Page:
There are risks involved, including being out of pocket with no claim on the property if you default at any time on your rent payments. Or if you can’t get financing when it’s time to buy the home.
In a 2016 report by the Consumer Action Law Centre, the consumer advocacy organisation said it had not identified any “successful cases” of a RTB deal. It warned that RTB schemes are “extremely financially risky and the legal protections for buyers is grossly inadequate”.
In addition, real estate comparison service OpenAgent found that rent charged on RTB properties can be as much as 50-100 per cent higher than the average rent for an area. And that’s before you add the ‘option fee’ on top of the rent.
In a nutshell, not a good way to buy your first home.
6. The Bank of Mum and Dad
This option might only be available to a privileged few, but if you’re among them, do consider it.
There are a couple factors to consider to make it work:
- It’s not just a matter of slapping down your parents’ cash as a deposit. Your lender will want to see evidence of genuine savings in order to lend you money. So no matter how much your folks are able to pony up, to get your mortgage, you’ll still need to go back to point 1 above and save, save, save.
- Agree upfront with your parents whether this is a gift (‘early inheritance’) or a loan. If it’s the former, lucky you. If it’s the latter, get the legals sorted and a solid plan in place for how and by when you’re going to pay the loan back. There will be tax considerations for your parents in either case.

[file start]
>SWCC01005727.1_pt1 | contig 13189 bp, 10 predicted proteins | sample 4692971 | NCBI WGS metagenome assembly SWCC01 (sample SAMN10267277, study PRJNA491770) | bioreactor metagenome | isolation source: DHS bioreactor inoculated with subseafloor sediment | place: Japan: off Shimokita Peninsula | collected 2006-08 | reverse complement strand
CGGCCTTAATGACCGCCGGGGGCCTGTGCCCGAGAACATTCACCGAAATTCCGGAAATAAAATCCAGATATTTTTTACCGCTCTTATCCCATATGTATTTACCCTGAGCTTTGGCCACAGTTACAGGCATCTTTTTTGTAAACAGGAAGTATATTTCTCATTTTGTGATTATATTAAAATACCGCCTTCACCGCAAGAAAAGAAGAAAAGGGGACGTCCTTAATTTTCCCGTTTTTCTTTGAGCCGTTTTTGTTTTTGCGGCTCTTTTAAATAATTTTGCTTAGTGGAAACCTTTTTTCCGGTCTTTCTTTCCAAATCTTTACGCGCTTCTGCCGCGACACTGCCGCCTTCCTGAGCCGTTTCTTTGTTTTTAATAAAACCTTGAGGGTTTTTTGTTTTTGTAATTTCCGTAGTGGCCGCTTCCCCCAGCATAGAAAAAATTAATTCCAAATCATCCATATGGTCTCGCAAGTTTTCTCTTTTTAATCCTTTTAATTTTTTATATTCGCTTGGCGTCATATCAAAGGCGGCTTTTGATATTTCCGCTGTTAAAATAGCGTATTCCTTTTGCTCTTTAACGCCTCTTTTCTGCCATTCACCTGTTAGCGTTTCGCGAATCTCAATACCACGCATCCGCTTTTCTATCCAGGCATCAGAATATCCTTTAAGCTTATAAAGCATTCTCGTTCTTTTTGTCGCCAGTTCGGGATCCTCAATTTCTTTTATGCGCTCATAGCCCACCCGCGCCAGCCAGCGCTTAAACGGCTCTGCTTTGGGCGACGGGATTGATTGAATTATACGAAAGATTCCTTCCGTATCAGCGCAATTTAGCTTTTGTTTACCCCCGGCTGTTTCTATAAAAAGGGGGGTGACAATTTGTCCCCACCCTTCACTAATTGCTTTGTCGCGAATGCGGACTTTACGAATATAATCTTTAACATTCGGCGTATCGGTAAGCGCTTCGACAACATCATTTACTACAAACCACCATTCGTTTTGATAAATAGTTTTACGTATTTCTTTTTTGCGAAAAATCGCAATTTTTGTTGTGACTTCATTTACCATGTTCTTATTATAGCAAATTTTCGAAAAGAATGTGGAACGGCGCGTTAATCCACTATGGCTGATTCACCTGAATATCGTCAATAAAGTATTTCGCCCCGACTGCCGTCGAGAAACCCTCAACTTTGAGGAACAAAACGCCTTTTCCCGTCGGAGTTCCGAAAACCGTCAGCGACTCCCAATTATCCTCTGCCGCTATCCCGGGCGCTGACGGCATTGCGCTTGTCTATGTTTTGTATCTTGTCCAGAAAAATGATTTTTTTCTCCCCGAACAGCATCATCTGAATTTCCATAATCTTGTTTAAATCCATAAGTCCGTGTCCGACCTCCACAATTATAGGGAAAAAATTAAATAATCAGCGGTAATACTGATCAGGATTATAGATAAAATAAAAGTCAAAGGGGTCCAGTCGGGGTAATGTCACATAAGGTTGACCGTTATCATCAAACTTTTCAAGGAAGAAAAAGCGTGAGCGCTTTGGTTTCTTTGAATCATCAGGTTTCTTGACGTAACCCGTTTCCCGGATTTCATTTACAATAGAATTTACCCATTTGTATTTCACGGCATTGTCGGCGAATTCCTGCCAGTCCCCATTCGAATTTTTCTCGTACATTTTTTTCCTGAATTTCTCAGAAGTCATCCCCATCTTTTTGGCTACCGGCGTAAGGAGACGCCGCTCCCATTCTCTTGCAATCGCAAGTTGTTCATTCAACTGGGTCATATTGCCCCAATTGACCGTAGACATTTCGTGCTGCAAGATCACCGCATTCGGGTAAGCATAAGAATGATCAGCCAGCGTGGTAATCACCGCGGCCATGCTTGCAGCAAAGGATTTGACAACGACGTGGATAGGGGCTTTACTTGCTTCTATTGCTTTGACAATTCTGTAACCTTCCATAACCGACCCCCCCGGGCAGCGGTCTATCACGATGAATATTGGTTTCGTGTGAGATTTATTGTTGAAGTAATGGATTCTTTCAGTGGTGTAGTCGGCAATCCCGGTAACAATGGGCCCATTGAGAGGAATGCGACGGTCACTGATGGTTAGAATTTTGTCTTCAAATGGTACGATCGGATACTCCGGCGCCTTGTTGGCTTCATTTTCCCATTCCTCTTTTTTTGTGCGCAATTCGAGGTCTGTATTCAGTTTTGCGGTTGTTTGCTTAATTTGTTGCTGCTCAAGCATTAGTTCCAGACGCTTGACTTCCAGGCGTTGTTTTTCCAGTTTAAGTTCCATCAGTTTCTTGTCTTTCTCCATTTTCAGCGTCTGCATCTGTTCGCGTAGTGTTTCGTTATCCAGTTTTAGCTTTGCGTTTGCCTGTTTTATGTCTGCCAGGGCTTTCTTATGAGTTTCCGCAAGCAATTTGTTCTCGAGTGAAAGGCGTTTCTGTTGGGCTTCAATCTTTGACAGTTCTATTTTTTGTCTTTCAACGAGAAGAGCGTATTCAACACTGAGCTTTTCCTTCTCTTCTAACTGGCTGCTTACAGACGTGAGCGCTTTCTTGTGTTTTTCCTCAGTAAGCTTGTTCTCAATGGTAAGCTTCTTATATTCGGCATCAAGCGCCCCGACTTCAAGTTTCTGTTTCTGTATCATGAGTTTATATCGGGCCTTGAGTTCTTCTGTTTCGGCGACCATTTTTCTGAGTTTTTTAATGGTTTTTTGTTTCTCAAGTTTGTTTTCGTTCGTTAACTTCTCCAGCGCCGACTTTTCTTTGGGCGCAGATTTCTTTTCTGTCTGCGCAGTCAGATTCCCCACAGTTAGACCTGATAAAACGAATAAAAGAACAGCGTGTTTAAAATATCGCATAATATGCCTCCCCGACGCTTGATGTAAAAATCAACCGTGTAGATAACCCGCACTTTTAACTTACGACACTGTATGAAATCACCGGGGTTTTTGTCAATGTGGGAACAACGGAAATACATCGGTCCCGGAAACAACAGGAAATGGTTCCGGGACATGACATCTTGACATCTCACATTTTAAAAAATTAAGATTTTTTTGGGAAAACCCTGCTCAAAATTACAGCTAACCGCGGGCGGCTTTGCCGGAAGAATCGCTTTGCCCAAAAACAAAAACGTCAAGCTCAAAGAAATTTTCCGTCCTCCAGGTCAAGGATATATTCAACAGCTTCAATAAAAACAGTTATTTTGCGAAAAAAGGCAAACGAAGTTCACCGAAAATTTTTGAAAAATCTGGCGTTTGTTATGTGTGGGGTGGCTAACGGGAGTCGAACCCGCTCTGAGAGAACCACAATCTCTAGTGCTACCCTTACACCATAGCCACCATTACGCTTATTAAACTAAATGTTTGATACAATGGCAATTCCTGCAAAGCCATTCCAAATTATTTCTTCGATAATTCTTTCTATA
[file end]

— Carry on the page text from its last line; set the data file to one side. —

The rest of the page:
If you really can’t afford to buy in the area you have your heart set on living in, you can always put your deposit towards an investment property somewhere else. This is what’s called ‘rent-vesting’. Live where you want, buy where you can.
Of course, rent-vesting means you give up the ‘all my own home’ feels. There’s still no putting pictures up wherever you please or painting the bathroom neon green on a whim (note to self, resist that whim).
What rent-vesting will get you is a first step onto the property ladder combined with some very pretty tax deductions. Find out more here:
- Climb the property ladder to new year success
- 6 simple steps to becoming a landlord
- Is it cheaper to rent or buy property?
8. Put your money somewhere else
The best thing about buying property is that it forces you to invest like clockwork into a (hopefully) appreciating asset. But you don’t have to buy property to get the same benefits. Instead, you can rent for life and put your money into shares, other assets or a business. Pick an investment, get started and consistently add to it. Compound interest should take care of the rest.
The only hiccough to doing that is how diabolical the Australian rental market is. Short leases, high rents, crappy landlords, dumpy homes – there’s a reason everyone wants out. If that’s you, keep plugging away at home ownership. One way or another, you’ll get there if you stay consistent and patient.
Find the rest of our Money Focus series here.